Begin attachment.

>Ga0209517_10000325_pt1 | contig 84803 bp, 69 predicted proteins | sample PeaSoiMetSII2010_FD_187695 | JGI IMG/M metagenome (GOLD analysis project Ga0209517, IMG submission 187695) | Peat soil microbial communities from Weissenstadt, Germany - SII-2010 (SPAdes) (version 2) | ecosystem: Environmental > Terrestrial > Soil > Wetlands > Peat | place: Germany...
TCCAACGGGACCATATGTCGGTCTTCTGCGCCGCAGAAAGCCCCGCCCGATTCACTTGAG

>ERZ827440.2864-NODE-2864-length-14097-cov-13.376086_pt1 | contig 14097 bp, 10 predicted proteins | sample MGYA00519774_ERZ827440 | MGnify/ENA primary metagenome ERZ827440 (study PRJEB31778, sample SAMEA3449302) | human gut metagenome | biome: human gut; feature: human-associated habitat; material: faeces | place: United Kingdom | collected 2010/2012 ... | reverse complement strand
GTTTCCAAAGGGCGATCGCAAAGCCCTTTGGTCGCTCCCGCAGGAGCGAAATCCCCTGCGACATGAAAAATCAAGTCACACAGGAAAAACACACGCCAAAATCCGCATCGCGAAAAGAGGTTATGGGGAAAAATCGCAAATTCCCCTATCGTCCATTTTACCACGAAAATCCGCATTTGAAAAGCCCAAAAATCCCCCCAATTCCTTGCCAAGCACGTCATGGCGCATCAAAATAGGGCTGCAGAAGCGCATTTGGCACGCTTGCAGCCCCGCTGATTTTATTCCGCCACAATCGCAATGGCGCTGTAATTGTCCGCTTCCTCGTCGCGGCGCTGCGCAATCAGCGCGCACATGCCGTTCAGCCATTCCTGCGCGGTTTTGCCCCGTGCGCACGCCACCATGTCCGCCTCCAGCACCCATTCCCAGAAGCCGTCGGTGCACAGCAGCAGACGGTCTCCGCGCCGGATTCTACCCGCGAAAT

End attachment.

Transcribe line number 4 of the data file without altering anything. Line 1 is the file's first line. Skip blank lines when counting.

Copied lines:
GTTTCCAAAGGGCGATCGCAAAGCCCTTTGGTCGCTCCCGCAGGAGCGAAATCCCCTGCGACATGAAAAATCAAGTCACACAGGAAAAACACACGCCAAAATCCGCATCGCGAAAAGAGGTTATGGGGAAAAATCGCAAATTCCCCTATCGTCCATTTTACCACGAAAATCCGCATTTGAAAAGCCCAAAAATCCCCCCAATTCCTTGCCAAGCACGTCATGGCGCATCAAAATAGGGCTGCAGAAGCGCATTTGGCACGCTTGCAGCCCCGCTGATTTTATTCCGCCACAATCGCAATGGCGCTGTAATTGTCCGCTTCCTCGTCGCGGCGCTGCGCAATCAGCGCGCACATGCCGTTCAGCCATTCCTGCGCGGTTTTGCCCCGTGCGCACGCCACCATGTCCGCCTCCAGCACCCATTCCCAGAAGCCGTCGGTGCACAGCAGCAGACGGTCTCCGCGCCGGATTCTACCCGCGAAAT